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Abu Dhabi, UAEFriday 18 January 2019

UK’s rock ’n’ roll comedian Tom Stade on performing in the UAE and where he sees himself in five years

Ahead of his shows in Abu Dhabi and Dubai, the Canadian comic tells us about the TV routine that propelled him into the big time and why he is always happy to perform in the UAE.
Tom Stade first performed in the UAE 10 years ago. He has appeared on popular shows in the UK, including Live at the Apollo and The John Bishop Show. Courtesy Trudy Stade
Tom Stade first performed in the UAE 10 years ago. He has appeared on popular shows in the UK, including Live at the Apollo and The John Bishop Show. Courtesy Trudy Stade

Candid Canadian comic Tom Stade’s career really took off when his “meat-van guy” routine – about a guy selling meat from a van in small-town England – became a viral hit in 2011.

Since then, the United Kingdom-based Stade has earned a reputation as a hard-living maverick with a blinding observational streak and unapologetic autobiographical approach.

The outspoken orator has been invited to appear on all of the country’s most notable stand-up TV shows – including Live at the Apollo, The John Bishop Show, Michael McIntyre’s Comedy Roadshow and Lee Mack’s All Star Cast – and was a co-writer and co-star of Scottish comedian Frankie Boyle’s 2010 TV sketch show, Tramadol Nights.

As a long-term resident of Edinburgh, Scotland, where he lives with his wife and two children, Stade has been a regular performer at the city’s career-making festival. He is touring the UK with his acclaimed You’re Welcome tour, which will soon be immortalised on his second stand-up DVD.

We caught up with him for a chat ahead of performances with The Laughter Factory in Abu Dhabi and Dubai in the coming week.

You have been dubbed “the rock ’n’ roll comedian”. How do you feel about that?

I’ve been named a lot of things – it all depends on the day and who saw what show. And then we give it to PR people to spin it ... I just worry about the jokes, then the agents and whoever else is in charge of my life takes over. It’s part of the biz. The reason is, I riff off my own jokes – people never see the same show twice.

You are well regarded by your peers. Where do you stand on the comedy ladder right now?

From where I was, I’m definitely pretty high up there. Let’s just say I can fill out theatres in my own name – I can walk into towns and anywhere from 300 to 1,000 people will show up. That’s where I am. This level is nice to be at – my dad would say: “Tom, you’re making more than a decent living” – and sometimes going too big isn’t exactly the right thing to do. Of course if it happened I would take it – but I’m definitely happy where I am at right now.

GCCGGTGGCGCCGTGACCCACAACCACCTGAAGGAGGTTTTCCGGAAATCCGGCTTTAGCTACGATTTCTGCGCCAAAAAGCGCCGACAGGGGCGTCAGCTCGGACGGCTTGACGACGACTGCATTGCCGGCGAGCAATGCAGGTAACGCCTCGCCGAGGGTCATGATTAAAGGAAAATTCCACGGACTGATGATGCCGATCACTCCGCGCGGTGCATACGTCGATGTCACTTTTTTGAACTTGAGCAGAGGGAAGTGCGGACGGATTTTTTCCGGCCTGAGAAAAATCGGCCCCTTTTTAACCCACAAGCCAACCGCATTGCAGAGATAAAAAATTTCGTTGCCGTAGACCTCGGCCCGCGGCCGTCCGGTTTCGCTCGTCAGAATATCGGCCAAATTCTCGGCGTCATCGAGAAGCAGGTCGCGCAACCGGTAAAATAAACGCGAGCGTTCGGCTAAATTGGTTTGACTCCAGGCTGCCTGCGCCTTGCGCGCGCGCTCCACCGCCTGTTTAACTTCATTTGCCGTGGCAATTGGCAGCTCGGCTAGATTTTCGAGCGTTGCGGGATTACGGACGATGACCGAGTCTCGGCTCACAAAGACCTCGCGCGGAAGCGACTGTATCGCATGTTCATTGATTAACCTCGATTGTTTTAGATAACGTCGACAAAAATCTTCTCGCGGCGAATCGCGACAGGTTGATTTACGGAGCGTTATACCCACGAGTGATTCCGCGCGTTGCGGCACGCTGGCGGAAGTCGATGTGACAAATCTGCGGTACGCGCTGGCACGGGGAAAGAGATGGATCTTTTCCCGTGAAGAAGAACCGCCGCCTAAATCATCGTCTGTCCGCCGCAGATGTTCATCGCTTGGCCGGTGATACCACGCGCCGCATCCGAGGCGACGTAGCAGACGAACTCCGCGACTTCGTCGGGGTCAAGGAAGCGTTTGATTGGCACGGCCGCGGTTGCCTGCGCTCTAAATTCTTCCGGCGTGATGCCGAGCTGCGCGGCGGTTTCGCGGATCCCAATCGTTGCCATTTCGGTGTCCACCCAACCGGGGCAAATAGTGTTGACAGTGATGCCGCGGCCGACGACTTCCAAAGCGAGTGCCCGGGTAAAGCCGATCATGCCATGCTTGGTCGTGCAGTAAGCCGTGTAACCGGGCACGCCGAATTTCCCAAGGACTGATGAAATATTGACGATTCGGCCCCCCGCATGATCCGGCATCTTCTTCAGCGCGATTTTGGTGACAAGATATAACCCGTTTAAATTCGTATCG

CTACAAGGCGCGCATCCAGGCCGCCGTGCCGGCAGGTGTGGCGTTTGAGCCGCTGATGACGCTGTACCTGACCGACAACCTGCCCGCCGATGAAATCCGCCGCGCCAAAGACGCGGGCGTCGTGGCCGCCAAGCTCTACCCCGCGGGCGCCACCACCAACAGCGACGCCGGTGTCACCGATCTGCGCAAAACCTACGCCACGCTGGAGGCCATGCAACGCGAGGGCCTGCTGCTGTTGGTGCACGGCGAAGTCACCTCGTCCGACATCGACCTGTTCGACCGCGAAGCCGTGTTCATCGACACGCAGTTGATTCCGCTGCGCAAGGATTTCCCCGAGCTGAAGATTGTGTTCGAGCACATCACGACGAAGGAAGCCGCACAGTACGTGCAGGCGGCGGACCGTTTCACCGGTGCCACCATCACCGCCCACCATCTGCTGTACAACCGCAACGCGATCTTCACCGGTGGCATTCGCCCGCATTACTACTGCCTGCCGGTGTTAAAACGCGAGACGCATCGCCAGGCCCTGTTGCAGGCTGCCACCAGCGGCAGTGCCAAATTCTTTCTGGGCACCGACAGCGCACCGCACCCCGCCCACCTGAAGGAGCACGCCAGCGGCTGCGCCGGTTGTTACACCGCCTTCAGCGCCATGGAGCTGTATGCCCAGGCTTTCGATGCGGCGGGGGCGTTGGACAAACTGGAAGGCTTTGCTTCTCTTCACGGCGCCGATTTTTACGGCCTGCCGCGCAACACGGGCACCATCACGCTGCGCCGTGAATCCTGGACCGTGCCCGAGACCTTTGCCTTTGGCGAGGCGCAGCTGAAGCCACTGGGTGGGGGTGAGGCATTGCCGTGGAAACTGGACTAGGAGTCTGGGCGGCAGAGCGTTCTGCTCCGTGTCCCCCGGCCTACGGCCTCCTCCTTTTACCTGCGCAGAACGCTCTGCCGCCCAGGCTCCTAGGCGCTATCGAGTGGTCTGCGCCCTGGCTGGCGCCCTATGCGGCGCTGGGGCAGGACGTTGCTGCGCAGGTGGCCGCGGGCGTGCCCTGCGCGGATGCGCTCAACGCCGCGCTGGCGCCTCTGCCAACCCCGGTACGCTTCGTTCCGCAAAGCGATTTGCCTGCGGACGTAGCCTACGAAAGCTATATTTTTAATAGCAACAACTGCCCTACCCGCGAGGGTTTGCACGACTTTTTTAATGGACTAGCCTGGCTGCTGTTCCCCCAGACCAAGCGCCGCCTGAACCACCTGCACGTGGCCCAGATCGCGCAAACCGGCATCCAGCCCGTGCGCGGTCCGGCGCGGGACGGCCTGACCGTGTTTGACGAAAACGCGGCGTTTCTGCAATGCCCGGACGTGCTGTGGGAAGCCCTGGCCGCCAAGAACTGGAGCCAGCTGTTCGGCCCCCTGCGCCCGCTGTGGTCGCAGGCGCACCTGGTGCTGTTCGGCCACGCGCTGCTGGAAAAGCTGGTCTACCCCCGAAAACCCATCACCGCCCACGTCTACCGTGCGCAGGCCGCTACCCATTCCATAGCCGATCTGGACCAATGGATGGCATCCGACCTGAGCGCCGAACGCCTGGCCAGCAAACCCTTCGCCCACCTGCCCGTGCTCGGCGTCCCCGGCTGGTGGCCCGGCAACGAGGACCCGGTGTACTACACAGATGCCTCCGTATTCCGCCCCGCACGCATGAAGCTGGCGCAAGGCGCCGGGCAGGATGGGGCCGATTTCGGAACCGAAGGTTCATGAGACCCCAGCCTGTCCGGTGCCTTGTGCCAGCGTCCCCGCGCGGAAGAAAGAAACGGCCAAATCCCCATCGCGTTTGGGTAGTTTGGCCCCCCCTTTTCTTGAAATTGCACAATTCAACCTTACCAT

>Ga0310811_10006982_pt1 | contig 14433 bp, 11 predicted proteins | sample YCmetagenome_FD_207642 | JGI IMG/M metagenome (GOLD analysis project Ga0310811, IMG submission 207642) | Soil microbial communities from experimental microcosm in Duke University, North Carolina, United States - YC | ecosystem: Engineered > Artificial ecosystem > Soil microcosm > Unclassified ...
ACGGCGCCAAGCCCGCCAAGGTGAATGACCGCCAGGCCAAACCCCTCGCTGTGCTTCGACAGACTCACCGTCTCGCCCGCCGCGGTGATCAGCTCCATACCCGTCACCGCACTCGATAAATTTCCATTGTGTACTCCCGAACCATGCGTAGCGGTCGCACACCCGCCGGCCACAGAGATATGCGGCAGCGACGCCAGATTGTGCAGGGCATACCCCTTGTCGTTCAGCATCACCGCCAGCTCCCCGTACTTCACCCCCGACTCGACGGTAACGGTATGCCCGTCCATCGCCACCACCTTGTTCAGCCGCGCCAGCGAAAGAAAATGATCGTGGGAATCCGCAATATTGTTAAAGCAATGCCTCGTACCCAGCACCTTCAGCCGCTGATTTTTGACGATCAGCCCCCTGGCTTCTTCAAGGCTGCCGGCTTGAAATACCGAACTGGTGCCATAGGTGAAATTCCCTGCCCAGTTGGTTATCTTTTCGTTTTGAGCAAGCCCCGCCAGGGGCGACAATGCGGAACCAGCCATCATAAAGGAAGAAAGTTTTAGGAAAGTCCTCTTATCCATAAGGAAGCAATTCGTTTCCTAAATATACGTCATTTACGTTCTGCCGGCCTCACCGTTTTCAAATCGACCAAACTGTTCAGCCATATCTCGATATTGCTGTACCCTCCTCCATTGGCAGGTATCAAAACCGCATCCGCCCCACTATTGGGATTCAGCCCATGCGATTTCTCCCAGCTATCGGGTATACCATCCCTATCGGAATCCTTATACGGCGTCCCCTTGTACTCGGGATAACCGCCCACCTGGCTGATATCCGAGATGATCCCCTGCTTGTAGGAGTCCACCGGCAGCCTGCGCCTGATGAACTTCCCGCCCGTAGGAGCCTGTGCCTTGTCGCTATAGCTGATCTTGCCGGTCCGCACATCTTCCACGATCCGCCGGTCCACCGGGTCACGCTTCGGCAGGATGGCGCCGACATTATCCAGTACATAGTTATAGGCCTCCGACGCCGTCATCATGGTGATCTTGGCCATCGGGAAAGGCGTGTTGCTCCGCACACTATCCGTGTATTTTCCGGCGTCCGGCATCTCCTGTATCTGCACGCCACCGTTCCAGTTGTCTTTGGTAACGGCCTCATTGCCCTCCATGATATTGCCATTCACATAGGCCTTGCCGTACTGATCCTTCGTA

Do you think you’d be good at that kind of superstar life?

That’s a tough question. I’ve got a buddy in Snow Patrol – I don’t mean to name drop, but the fun thing is that Snow Patrol is famous – the people in it, aren’t. So he gets all the perks of being a rock star, and is still able to go into a pub without anybody freaking out. I think as a comedian, that’s the level I’m at right now.

Could you have imagined that five years ago?

No. I had a hit song, in comedic terms. It was just another show, I did a joke about a meat van and it just blew up and resonated with a whole bunch of people – and all of a sudden we’ve gone from circuit comic to theatre comic.

Where do you see yourself in five years?

Retired, in a cabin, hanging out with my lovely wife Trudy. That’s where I want to see myself ... if I get to look at [her] beautiful smile until the day I die.

How sweet.

Damn straight. It’s about ditching your personality and screening another – don’t ever bring your own personality into a relationship, it never works.

For the first time since 2011, this year you skipped the Edinburgh Festival, yet you’re doing The Laughter Factory.

The first time I went out [to the UAE] was 10 years ago, and I keep going back there – it’s not a big moneymaker for me, and it’s actually kind of dangerous, to tell you the truth, but I go down there because these guys work really hard at putting on these show. When I first started out, they helped me by giving me gigs, so now I’m in a position to help them by going out there as a higher-profile comedian. And plus, there’s a lot of cool people there – these are expats man, these guys are more relaxed than actual English people. It’s my comedy vacation – if this was a game show, this is how it would sound: “Alright, you win an all expenses-paid trip to Doha, Abu Dhabi and Dubai, and we’re going to give you some spending money, put you up in the nicest hotels – what do you say to that Tom?.” Most people would freak out.

• Tom Stade is on tour with The Laughter Factory – also starring Justin Moorhouse and Ian Coppinger – at Park Rotana Abu Dhabi on Wednesday, September 14, and at various locations in Dubai on September 15, 16, 21 and 22. For full details, visit www.thelaughterfactory.com. Tickets start at Dh140

rgarratt@thenational.ae

Updated: September 12, 2016 04:00 AM

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